The Cash Box Kings play with the verve of skilled past revivalists like Little Charlie and the Night Cats and especially Anson Funderburgh and the Rockets who also benefited from the presence of an authentic blues elder and front man in the person of the late great Sam Myers. In Oscar Wilson, the band has a versatile veteran presence who is very much his own man while able to reach back for that traditional Muddy “Mississippi” Waters sound vocally. 

 

          Hail to the Kings! leads off with “Ain't No Fun (When The Rabbit Got The Gun),” an instant crowd pleaser that the Cash Box Kings perform in concert soon after Wilson takes the stage mid-set as he did at Buddy Guy's club recently in Chicago. Nosek delivers some great harp with some raucous call and response vocals between Wilson and the rest of the band.

 

          Next, the Cash Box Kings waste no time bringing on a famous guest for “The Wine Talkin'” which features the guest vocals of none other than blues superstar Shemekia Copeland. Her manager and personal song-smith John Hahn helped to write it with Nosek and Wilson. The Kings let Copeland have the first verse before Wilson drops in. They confess to each other in this humorous, partially-spoken, tale of seduction. And there's a certain equality of the sexes in the words of this song where one side is not blaming the other. In concert at Buddy Guy's, the band was joined by Buddy for a live number onstage, again demonstrating that the Cash Box Kings are quite equal to the task of supporting legendary performers as well.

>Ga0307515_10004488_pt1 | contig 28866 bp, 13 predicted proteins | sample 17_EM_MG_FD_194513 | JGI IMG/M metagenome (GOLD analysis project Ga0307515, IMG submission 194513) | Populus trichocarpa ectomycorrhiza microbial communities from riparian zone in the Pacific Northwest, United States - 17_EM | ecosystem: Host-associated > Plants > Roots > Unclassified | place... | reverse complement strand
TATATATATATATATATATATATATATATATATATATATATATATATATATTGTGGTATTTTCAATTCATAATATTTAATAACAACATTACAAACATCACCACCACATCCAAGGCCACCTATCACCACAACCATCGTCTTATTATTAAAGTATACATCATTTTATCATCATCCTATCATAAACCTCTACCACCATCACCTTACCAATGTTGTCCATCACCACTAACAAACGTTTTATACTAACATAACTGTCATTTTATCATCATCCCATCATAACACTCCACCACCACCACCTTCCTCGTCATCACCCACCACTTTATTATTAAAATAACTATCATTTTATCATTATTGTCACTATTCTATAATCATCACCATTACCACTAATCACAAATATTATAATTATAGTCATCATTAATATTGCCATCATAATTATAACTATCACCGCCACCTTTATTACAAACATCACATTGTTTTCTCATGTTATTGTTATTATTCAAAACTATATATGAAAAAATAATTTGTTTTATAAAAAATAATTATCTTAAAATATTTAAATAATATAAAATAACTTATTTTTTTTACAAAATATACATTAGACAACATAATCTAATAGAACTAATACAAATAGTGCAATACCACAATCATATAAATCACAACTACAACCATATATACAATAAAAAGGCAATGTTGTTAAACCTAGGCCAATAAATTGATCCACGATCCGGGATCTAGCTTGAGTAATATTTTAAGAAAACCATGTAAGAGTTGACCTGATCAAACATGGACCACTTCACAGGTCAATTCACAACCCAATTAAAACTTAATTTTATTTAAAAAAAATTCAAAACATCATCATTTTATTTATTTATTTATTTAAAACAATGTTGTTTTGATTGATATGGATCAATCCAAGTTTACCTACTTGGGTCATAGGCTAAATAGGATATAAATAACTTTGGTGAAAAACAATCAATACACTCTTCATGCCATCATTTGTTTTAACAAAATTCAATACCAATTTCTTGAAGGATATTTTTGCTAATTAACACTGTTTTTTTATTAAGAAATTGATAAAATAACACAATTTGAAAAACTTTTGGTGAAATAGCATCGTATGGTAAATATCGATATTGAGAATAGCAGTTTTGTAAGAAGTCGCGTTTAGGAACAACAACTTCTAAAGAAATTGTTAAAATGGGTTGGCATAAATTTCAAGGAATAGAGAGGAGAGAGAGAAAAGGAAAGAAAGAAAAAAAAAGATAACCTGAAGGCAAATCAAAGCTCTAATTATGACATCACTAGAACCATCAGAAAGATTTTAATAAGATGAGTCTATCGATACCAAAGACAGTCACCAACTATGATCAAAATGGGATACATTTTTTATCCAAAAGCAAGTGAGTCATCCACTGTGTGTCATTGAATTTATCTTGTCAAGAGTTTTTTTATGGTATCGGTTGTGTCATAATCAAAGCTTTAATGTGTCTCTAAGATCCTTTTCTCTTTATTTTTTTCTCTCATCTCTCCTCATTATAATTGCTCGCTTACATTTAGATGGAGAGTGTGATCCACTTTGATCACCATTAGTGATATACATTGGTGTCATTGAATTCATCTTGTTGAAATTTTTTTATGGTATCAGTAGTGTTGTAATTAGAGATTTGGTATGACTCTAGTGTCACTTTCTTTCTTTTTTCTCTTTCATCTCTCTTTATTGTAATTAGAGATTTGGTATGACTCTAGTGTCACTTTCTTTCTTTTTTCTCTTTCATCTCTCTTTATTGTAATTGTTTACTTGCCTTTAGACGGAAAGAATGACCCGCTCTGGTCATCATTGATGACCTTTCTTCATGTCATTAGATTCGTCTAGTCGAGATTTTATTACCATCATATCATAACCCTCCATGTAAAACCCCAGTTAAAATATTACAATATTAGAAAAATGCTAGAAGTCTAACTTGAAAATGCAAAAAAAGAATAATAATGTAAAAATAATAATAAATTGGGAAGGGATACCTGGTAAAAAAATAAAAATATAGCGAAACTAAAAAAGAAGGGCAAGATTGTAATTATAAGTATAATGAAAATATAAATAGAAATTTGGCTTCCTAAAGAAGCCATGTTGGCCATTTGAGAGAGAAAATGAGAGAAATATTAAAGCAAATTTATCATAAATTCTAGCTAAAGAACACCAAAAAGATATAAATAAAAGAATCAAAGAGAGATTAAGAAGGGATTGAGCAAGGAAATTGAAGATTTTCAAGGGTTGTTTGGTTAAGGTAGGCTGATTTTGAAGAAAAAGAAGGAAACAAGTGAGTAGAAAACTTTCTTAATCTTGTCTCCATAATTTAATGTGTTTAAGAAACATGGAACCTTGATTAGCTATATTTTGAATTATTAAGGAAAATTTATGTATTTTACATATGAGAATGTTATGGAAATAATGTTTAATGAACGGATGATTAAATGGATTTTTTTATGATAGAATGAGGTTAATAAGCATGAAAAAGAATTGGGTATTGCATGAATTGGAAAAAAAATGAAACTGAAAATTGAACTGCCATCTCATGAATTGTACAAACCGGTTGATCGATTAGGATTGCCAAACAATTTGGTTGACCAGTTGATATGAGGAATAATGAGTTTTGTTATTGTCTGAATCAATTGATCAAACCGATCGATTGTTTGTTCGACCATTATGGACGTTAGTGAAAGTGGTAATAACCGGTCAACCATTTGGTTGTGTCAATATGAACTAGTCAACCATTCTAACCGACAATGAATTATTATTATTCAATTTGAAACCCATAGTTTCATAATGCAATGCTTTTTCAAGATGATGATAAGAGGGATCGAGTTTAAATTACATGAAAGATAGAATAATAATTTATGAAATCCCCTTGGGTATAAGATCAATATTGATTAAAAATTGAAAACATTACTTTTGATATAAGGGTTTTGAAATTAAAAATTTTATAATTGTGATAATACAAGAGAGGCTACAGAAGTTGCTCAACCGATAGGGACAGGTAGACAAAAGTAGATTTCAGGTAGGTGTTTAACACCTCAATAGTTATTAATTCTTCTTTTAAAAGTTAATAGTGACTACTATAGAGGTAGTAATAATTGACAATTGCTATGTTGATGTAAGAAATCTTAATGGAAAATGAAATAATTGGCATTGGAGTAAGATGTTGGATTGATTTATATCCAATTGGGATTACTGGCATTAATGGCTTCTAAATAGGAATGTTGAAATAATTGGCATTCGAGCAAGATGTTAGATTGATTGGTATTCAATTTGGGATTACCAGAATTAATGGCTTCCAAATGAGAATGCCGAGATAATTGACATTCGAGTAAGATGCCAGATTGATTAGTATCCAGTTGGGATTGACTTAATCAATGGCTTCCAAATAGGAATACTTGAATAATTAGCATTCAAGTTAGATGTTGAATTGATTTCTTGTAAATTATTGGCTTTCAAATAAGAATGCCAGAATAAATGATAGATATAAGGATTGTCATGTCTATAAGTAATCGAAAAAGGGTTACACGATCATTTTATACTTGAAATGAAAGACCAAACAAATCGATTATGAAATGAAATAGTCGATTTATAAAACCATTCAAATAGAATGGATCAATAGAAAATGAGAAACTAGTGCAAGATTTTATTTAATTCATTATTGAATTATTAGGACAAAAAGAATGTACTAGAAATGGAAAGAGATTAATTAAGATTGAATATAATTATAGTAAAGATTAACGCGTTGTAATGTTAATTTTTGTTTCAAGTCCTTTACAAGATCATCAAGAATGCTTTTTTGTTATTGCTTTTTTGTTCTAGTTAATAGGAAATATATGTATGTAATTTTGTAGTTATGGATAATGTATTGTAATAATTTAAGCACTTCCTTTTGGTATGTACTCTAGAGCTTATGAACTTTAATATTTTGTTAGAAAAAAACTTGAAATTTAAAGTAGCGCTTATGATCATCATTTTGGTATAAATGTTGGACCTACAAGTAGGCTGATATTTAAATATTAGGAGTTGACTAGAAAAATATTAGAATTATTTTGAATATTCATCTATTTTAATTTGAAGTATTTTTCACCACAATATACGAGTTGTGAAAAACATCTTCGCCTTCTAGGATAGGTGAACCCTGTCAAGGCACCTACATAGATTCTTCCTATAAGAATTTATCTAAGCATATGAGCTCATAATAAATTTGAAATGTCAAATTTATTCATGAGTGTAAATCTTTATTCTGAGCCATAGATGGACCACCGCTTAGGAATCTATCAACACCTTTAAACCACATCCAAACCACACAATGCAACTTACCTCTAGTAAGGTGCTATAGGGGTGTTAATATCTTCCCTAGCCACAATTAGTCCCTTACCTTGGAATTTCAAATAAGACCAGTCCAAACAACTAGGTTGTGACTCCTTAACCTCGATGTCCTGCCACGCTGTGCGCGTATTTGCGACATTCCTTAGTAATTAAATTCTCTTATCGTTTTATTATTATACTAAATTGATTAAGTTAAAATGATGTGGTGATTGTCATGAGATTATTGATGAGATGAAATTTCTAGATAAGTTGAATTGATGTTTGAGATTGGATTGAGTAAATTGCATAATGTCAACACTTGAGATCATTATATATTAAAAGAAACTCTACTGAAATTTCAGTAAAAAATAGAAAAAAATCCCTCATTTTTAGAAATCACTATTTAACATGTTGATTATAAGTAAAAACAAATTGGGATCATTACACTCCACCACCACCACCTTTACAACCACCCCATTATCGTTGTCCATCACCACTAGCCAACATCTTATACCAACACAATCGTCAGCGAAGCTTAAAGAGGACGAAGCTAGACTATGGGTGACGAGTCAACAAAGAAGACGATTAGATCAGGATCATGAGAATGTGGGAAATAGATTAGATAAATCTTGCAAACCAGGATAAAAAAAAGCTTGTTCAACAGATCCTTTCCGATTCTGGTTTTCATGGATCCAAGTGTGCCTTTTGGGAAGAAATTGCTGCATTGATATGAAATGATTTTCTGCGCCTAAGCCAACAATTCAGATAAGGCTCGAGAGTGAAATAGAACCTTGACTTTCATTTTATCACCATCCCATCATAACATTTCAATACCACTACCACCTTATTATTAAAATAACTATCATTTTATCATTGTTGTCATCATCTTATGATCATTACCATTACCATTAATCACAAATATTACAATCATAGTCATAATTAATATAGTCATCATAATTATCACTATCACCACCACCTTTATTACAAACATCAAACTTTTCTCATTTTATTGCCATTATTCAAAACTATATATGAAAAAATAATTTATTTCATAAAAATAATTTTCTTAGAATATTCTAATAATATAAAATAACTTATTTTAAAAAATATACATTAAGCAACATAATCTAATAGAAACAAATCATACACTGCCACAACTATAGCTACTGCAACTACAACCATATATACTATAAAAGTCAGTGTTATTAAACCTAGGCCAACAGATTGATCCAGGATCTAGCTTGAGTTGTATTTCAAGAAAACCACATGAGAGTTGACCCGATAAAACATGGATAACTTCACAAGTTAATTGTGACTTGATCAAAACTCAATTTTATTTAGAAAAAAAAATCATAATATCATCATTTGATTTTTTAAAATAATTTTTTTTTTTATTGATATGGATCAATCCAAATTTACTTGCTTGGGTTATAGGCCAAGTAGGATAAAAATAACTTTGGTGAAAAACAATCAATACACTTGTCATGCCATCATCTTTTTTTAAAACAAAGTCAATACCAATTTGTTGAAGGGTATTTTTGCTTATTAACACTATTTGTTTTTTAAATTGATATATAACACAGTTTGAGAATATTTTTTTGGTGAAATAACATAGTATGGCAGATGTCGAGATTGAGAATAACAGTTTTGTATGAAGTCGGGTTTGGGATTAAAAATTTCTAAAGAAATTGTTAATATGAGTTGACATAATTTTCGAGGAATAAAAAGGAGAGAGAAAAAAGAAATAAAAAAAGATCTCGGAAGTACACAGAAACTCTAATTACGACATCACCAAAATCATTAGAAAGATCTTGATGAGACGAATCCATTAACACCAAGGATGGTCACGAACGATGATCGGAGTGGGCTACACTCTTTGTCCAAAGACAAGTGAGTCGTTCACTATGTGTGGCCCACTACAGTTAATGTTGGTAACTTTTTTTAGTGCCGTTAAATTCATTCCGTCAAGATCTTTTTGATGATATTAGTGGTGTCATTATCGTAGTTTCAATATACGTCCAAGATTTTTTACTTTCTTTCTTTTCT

The next two numbers, “Take Anything I Can” and “Smoked Jowl Blues” display the instrumental range of the band with varying tempos and the addition of Queen Lee Kanehira from Japan on keyboards. Nosek shines in his solo on the former while supplying some highly effective fills on the latter. Flynn steps out front too, displaying the chops that have made him one of the city's most sought after guitarists; he has played with the likes of Eric Clapton, Charlie Musselwhite, Kim Wilson, Jimmy Rogers, Sunnyland Slim, Pinetop Perkins, Luther Allison and more.

 

          “Back Off” is a track that features Nosek on lead vocals and harp, usually performed early in the Cash Box Kings club set. It's a chance for him to blow off some steam with his animated stage moves live as well as a vehicle for his harmonica talents. Once again, the call and response backing vocals are a lot of fun and give the number a sort of jump blues feel.